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The model and animal rights activist who protests naked for PETA

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The model and animal rights activist who protests naked for PETA
Model and animal rights activist.   -   Copyright  Vikki Lenola
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“I remember seeing a PETA ad and life as I knew it turned upside down. It was a video showing millions of pigs being buried alive. You could hear them scream in terror.”

For Canadian model Vikki Lenola, this was the moment that ignited her devotion to animal rights activism. Over the last five years, Lenola has joined a long tradition of celebrities from Pamela Anderson to Eva Mendes in calling out how animals are used and abused for the fashion industry.

While she spends most of her time modelling for NASCAR and Playboy or walking at New York Fashion Week, Lenola also takes part in protests. At one particular demonstration, she recalls leading a PETA campaign against the use of coyote fur by Canada Goose - wearing nothing but body paint in freezing North American weather. What started as a dedication to animal rights, has grown to encompass her concern about the effects of climate change on both animals and people. Earlier this year, Lenola was a keynote speaker for the Climate Save Movement at a fundraiser for the recent Australian Bushfires.

One of the most effective ways Lenola has found to spread her message is through social media. She uses her platform for good, sharing her views with nearly 500,000 followers across Facebook and Instagram.

We spoke to the model about the challenges she faces when engaging her followers in conversations about factory farming, climate change and the realities of going vegan.

A balancing act

In the beginning, Lenola joined social media to help with her career, hoping that it would help gain the exposure she needed to succeed as a model. It wasn’t always meant to be a space for online activism, at first she was “blind to the realities of animal exploitation”.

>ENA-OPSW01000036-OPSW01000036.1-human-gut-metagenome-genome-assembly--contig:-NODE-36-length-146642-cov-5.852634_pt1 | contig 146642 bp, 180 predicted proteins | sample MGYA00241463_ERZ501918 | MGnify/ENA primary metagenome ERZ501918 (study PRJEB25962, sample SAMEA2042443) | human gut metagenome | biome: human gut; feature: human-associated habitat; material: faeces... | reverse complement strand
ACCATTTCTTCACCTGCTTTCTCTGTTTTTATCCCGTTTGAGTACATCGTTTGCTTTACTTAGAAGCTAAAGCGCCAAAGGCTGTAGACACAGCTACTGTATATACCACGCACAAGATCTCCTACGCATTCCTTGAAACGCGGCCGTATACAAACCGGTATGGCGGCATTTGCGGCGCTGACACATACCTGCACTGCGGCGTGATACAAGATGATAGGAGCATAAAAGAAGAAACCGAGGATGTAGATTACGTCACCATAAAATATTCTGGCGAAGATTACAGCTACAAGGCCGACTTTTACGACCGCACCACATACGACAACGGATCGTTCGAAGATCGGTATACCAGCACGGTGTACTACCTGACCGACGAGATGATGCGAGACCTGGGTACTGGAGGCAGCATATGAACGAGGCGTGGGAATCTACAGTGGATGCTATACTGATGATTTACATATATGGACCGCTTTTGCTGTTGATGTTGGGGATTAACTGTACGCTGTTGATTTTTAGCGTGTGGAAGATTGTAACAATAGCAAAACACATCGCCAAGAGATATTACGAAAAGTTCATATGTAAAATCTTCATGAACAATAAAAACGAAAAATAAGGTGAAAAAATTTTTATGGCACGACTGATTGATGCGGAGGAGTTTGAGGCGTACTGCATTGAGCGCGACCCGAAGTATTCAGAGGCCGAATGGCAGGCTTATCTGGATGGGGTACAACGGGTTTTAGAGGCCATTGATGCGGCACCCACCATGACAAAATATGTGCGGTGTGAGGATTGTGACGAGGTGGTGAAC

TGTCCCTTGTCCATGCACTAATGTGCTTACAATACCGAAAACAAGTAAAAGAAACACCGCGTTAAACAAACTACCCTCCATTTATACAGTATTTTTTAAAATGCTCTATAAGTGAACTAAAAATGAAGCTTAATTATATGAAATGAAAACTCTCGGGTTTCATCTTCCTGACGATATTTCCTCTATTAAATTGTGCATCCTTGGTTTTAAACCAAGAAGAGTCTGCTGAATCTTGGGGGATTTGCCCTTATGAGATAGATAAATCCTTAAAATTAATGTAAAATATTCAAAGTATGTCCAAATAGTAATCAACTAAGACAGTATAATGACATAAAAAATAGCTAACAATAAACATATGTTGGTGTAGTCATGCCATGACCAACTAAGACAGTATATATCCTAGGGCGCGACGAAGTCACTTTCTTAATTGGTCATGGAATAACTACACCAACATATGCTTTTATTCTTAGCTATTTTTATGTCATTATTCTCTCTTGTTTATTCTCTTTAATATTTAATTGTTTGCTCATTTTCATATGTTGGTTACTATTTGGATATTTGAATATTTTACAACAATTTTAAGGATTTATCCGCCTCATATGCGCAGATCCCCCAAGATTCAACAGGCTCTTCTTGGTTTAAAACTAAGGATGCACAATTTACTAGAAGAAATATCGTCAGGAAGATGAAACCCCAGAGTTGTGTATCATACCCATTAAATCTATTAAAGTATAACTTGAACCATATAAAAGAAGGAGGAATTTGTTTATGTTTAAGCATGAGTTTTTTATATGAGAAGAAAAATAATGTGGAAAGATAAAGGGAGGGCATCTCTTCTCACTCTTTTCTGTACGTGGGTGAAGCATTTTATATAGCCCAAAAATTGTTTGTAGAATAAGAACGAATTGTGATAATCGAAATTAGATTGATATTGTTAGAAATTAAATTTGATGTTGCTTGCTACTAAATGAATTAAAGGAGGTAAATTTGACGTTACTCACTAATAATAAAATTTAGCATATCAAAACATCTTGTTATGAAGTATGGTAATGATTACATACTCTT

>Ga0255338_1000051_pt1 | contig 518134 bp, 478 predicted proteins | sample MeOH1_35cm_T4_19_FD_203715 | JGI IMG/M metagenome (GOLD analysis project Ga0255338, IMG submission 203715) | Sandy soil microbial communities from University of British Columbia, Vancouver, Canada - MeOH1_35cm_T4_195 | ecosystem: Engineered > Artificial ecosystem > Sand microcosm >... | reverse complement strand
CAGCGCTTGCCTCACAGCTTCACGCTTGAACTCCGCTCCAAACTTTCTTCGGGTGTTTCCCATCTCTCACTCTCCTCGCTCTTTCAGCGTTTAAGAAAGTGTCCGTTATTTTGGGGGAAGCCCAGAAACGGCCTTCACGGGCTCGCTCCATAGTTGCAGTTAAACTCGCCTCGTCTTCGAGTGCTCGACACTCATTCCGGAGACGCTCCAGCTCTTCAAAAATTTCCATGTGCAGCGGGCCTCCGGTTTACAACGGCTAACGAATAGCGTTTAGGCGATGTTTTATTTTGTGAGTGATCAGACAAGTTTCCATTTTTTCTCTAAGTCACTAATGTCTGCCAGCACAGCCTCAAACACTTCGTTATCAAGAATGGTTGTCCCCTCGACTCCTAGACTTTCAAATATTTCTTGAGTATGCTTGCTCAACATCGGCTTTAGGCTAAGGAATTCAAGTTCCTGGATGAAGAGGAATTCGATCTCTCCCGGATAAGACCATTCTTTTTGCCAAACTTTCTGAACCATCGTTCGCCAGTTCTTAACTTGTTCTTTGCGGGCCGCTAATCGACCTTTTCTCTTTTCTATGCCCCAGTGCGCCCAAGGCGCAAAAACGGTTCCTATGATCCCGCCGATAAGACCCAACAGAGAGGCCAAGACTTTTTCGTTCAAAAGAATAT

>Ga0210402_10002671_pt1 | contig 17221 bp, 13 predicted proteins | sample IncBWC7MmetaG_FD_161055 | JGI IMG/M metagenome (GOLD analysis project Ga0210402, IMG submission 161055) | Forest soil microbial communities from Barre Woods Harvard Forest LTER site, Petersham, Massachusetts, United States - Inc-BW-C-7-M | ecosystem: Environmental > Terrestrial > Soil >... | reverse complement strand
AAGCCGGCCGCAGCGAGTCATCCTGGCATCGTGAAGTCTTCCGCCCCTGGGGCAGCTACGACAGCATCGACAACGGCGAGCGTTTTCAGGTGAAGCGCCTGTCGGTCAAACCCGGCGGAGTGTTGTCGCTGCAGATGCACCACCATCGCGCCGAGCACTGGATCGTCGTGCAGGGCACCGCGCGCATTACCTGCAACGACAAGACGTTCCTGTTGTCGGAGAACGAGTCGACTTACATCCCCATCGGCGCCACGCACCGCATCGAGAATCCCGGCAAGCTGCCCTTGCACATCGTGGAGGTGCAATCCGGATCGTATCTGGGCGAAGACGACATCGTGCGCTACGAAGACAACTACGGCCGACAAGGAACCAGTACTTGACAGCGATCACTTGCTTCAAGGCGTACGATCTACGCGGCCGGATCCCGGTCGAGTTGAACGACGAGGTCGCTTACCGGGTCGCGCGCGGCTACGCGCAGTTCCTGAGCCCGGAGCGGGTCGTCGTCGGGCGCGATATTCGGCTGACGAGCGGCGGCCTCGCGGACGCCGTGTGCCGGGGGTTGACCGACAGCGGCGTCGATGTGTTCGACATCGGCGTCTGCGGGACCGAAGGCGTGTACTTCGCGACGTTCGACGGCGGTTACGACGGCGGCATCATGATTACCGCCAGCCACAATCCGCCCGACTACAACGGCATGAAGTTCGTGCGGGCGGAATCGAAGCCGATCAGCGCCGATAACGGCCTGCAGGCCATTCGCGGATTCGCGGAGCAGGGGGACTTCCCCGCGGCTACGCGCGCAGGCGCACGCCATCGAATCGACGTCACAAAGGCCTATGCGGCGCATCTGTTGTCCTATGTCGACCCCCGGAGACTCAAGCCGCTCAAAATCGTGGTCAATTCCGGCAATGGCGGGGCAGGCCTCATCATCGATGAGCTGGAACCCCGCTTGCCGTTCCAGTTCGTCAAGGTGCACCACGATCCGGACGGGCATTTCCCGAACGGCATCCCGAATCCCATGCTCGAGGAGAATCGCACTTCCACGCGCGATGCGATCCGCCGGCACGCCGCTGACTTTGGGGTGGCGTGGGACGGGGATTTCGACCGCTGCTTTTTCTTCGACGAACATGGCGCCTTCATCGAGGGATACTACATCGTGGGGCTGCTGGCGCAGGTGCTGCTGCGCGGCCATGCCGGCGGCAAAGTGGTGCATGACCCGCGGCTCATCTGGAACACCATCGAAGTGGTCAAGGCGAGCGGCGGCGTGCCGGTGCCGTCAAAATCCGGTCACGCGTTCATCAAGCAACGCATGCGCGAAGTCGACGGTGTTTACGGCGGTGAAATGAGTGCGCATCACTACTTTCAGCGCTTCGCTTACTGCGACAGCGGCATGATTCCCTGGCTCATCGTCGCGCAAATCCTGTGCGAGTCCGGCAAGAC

“I think I learned and combined everything as I went. It definitely wasn’t planned. I was late to get social media compared to peers my age,” she explains. “One thing that’s for sure, if I wanted to just be popular, I would not bring up my cause or activism at all. If I only posted cute photos of myself my pages would grow faster.”

She admits that she might not be the biggest star in either the vegan or modelling sphere, but believes the combination of her interests introduces more unlikely audiences to the issues she is passionate about. “The really cool thing to me is that I reach people who would otherwise never hear about animal rights and how it’s connected to our health and the environment.”

Becoming involved in online activism inspired her to study Environment, Resources and Sustainability at the University of Waterloo, Canada. It wasn’t something she saw in her future before she started campaigning, Lenola reveals. “University seemed out of my realm of possibilities. But after seeing what animals go through, I was motivated. I specifically went so I could learn and do more.”

I reach people who would otherwise never hear about animal rights and how it’s connected to our health and the environment.
Vikki Lenola
Model and animal rights activist

The model has previously said that she considers her education as her biggest achievement and it has definitely helped her to feel more informed in discussions online. “I am so thankful for my education because it has really empowered me and opened my eyes to world issues and social change. That, along with social media, has allowed me to quickly keep on top of issues important to me and connect with like-minded people.”

Being a prominent figure on social media comes with its downsides, however. She receives a lot of direct messages (DMs) about posts and they aren’t always particularly pleasant.

Sometimes, though, people tell her what she is doing has changed their mind.

Vikki Lenola
Vikki has been a part of a number of PETA protests.Vikki Lenola

“One guy told me he always thought of people protesting on the street as just crazy people until he saw my activism,” she says. “That was a couple of years ago and now I see him speaking up for the same issues on his social media too.”

You've got to strike a balance, though, says Lenola. Making sure that the number of posts associated with her activism isn’t overwhelming helps to keep otherwise unlikely audiences paying attention. “I like that I reach people who otherwise would shut down if every single post was serious.”